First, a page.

Is Colorado Missing Out On $100M+ In Annual iGaming Tax Revenue?

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A new report on projected iGaming revenue for the Centennial State shows that regulators could be leaving over $100 million in yearly tax income to offshore operators. 

Could the state of Colorado benefit from the legalization of online gaming products? And could the iGaming industry itself generate hundreds of millions in gross revenue each year from licensed online slots and table games?

That is a very likely scenario, according to a report released in August 2022 by research firm Light & Wonder. The research shows that (very) conservatively speaking, a regulated and licensed iGaming industry in Colorado could take in over $600 million per year in legal online revenue derived from customers who are physically located within the state’s borders.

As in many statewide jurisdictions within the U.S., residents of Colorado are already participating in online gambling by accessing services provided by offshore, non-locally regulated sites. 

Formal legalization of iGaming products in Colorado would undoubtedly transfer much of that iGaming activity to localized businesses. All the state would need to do is authorize online gaming activities and a boisterous, in-house industry would theoretically be created overnight once the legal, state-regulated services launch.

Could Colorado Tax Receipts Exceed $10M Each Month From Legal iGaming Activity?

According to the LNW report, tax revenue derived from legal, fully licensed online gaming activity in Colorado could top $120 million at market maturity – as customers within the state gradually move their patronage from offshore sites to local businesses and sites. 

This tally would dwarf tax revenue from legal sports betting activity in Colorado due to the “higher margins” that iGaming companies typically enjoy when compared to retail and online sports betting products.

Legal Online Gaming Tax Revenue Could Significantly Benefit States

Washington, D.C.-based lobbyist from iDEA Growth founder Jeff Ifrah recently stated in an article that “every year that passes without a state embracing the opportunity to build its financial resources by legalizing iGaming is another year its residents miss out on better roads, education, police and fire services and health care.”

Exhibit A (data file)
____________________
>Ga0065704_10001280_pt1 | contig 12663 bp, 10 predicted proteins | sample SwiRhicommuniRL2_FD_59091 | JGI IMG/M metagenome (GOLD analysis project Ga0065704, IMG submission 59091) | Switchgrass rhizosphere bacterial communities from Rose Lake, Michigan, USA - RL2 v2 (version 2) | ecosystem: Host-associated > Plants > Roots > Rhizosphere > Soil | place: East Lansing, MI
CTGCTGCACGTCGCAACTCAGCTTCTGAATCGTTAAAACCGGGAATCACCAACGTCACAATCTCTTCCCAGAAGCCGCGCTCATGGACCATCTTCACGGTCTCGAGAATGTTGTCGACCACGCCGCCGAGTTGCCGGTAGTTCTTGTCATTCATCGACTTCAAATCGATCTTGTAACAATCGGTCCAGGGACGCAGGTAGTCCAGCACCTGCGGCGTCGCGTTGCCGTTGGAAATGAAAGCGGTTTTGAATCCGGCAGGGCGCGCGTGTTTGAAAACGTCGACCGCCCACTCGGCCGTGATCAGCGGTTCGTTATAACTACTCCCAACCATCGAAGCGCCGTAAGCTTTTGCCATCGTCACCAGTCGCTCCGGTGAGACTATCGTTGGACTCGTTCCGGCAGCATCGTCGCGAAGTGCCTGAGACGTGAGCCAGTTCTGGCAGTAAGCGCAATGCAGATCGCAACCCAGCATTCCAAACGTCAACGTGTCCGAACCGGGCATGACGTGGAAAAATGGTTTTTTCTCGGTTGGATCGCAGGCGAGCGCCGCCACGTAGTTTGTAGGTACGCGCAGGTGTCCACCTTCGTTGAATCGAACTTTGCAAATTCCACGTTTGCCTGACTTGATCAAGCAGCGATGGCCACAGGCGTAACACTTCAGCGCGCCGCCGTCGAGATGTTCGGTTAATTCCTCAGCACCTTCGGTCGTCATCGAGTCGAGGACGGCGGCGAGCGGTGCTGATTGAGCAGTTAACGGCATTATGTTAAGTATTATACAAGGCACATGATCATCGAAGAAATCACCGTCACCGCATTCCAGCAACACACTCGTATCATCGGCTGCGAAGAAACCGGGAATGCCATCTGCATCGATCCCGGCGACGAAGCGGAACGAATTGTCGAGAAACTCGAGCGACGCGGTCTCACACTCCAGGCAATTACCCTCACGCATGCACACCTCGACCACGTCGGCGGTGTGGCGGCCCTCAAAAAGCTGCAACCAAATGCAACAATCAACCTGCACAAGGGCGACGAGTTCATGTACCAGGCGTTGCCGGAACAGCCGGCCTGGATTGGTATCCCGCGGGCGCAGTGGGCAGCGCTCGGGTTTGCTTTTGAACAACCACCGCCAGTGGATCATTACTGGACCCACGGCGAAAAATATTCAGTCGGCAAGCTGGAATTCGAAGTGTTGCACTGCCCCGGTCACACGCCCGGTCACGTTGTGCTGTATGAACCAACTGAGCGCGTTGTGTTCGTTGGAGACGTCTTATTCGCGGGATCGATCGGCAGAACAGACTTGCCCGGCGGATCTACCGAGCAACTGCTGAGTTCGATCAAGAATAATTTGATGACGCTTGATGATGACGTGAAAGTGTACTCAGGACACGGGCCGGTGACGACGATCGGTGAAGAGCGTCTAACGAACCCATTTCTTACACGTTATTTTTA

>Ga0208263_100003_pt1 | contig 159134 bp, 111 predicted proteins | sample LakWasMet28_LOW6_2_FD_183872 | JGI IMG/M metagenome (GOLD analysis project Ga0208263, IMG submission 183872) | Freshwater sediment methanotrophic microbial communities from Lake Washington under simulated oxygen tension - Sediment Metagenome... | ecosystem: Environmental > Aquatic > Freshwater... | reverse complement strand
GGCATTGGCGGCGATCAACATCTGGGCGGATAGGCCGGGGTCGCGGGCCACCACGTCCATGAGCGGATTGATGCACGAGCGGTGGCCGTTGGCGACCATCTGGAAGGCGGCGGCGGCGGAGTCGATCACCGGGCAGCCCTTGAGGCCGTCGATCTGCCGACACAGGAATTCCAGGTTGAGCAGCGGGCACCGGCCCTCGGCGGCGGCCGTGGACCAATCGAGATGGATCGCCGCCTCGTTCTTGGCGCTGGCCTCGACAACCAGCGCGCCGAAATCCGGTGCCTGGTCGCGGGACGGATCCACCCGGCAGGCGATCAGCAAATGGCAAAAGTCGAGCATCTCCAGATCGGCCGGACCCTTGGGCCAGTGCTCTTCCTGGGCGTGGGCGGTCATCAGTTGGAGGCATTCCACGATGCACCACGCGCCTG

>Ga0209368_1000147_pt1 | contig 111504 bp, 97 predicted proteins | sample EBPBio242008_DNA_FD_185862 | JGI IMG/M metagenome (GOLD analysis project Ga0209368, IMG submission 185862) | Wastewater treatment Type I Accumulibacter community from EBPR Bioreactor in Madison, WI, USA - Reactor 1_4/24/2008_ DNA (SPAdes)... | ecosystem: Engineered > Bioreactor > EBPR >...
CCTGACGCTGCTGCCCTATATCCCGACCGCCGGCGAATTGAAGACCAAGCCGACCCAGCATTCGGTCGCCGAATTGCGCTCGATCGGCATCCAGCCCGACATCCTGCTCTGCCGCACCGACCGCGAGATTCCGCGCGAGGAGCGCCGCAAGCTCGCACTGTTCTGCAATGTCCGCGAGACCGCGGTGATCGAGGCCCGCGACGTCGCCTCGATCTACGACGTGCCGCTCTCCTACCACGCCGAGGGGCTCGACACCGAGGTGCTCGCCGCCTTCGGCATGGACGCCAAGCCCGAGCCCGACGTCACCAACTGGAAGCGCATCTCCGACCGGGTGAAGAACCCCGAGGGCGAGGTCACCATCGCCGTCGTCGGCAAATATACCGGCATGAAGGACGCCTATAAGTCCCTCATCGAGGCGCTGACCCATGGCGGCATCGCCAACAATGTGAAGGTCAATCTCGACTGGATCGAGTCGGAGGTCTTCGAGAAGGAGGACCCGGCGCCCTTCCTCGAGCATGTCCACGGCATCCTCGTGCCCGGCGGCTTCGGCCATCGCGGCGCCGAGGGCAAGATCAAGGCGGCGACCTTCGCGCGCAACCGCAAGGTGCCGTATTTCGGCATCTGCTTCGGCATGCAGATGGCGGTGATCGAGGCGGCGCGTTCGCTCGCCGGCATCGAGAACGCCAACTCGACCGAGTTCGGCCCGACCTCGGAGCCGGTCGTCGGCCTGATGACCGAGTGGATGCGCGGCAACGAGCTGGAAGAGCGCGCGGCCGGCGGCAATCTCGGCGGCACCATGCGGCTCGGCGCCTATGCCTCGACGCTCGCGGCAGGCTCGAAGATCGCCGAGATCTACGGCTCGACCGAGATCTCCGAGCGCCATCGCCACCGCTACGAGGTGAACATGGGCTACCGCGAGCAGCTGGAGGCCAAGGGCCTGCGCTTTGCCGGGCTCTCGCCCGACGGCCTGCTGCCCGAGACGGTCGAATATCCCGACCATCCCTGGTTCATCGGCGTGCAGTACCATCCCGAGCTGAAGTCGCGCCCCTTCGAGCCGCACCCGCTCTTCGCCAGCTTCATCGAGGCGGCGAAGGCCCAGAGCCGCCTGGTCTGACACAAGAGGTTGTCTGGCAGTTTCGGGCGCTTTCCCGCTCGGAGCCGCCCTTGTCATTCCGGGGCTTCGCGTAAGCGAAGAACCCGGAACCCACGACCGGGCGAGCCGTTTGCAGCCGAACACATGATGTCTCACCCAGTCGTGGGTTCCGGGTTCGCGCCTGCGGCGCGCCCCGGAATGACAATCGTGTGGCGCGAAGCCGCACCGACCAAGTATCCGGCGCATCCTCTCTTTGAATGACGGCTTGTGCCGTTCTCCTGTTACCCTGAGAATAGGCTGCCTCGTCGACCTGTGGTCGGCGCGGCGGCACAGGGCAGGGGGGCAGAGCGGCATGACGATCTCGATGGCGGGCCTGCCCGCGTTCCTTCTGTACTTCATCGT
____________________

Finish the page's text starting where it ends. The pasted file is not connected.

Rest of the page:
Legal online gaming in Colorado would also pave the way for companies (which are based inside the U.S.) to enjoy market access while being in full compliance with statewide laws and regulations based on the activity.

As it stands now, offshore sites do not coordinate or work in any way with the legal statewide online gaming industry. Those offshore services do not help fund local initiatives through tax contributions either because those corporations are headquartered overseas and therefore do not participate in the formalized infrastructure that states have built.

Furthermore, It is practically impossible for state regulators to hold these offshore sites accountable for any number of violations that impact customers located within Colorado. This theoretically leaves over $100 million in annual iGaming tax revenue “on the table” in the process while, at the same time, allowing offshore corporations to exploit the local market. 

New Jersey, Pennsylvania, and Michigan Already Have Thriving Legal iGaming Markets

As the LNW report points out, states including New Jersey, Pennsylvania, and Michigan have already formally licensed online gaming activity in those respective jurisdictions, which has led to success on both the industry and statewide tax collection fronts. 

Taxes collected from legal iGaming activities can then be used, at the state’s prerogative, on local initiatives that aid the citizens of that particular state – instead of that revenue going directly into the proverbial pockets of offshore companies. 

Legal statewide industry members and tribal jurisdictions alike have proven to be much better “stewards” of the iGaming business than companies that operate throughout the world and, in some cases, could have adversarial ties that work against the interests of the U.S. in terms of trade and infrastructure. 

If Colorado were to legalize online gaming products, the licensed industry, regulators, and authorities could collaborate on a statewide level to ensure that legal iGaming activity results in clear benefits for the Centennial State.

David Huber is a seasoned writer with over 15 years of experience covering the online poker, online casino, and online sports betting sectors. He has performed various roles within the iGaming industry since 2006 including: reporter, editor, virtual assistant, podcast host, and lead forum moderator.

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